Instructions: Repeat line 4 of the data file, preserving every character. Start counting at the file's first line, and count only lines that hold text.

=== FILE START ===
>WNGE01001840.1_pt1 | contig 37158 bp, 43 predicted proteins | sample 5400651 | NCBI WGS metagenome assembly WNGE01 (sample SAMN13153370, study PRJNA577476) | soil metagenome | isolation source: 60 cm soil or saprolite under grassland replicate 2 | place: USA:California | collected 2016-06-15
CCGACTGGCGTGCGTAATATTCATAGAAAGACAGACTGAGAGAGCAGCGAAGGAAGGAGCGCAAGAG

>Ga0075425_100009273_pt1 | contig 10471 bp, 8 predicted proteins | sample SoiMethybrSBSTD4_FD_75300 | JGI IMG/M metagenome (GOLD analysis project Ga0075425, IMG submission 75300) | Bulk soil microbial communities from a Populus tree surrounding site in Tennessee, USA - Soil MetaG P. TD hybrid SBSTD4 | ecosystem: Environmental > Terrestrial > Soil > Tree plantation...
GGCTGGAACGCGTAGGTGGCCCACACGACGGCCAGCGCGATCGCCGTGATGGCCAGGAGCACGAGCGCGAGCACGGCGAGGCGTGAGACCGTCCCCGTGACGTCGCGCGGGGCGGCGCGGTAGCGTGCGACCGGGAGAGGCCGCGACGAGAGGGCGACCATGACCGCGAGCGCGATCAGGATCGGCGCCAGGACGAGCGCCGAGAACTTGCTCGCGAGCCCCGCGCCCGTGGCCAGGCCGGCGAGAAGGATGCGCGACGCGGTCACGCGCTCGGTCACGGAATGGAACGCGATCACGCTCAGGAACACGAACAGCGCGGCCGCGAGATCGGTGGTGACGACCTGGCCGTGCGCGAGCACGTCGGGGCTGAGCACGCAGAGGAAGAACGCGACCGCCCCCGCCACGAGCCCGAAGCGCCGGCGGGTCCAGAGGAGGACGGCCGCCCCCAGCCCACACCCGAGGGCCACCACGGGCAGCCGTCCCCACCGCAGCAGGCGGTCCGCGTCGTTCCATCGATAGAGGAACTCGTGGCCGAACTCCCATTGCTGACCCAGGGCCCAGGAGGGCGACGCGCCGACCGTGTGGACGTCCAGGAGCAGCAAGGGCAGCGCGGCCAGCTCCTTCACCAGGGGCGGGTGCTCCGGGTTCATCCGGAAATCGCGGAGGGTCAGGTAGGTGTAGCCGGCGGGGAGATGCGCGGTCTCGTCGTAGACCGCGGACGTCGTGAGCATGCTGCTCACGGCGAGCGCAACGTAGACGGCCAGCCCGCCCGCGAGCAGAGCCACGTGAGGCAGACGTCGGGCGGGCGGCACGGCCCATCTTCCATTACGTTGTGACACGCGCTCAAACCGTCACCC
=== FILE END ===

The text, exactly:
GGCTGGAACGCGTAGGTGGCCCACACGACGGCCAGCGCGATCGCCGTGATGGCCAGGAGCACGAGCGCGAGCACGGCGAGGCGTGAGACCGTCCCCGTGACGTCGCGCGGGGCGGCGCGGTAGCGTGCGACCGGGAGAGGCCGCGACGAGAGGGCGACCATGACCGCGAGCGCGATCAGGATCGGCGCCAGGACGAGCGCCGAGAACTTGCTCGCGAGCCCCGCGCCCGTGGCCAGGCCGGCGAGAAGGATGCGCGACGCGGTCACGCGCTCGGTCACGGAATGGAACGCGATCACGCTCAGGAACACGAACAGCGCGGCCGCGAGATCGGTGGTGACGACCTGGCCGTGCGCGAGCACGTCGGGGCTGAGCACGCAGAGGAAGAACGCGACCGCCCCCGCCACGAGCCCGAAGCGCCGGCGGGTCCAGAGGAGGACGGCCGCCCCCAGCCCACACCCGAGGGCCACCACGGGCAGCCGTCCCCACCGCAGCAGGCGGTCCGCGTCGTTCCATCGATAGAGGAACTCGTGGCCGAACTCCCATTGCTGACCCAGGGCCCAGGAGGGCGACGCGCCGACCGTGTGGACGTCCAGGAGCAGCAAGGGCAGCGCGGCCAGCTCCTTCACCAGGGGCGGGTGCTCCGGGTTCATCCGGAAATCGCGGAGGGTCAGGTAGGTGTAGCCGGCGGGGAGATGCGCGGTCTCGTCGTAGACCGCGGACGTCGTGAGCATGCTGCTCACGGCGAGCGCAACGTAGACGGCCAGCCCGCCCGCGAGCAGAGCCACGTGAGGCAGACGTCGGGCGGGCGGCACGGCCCATCTTCCATTACGTTGTGACACGCGCTCAAACCGTCACCC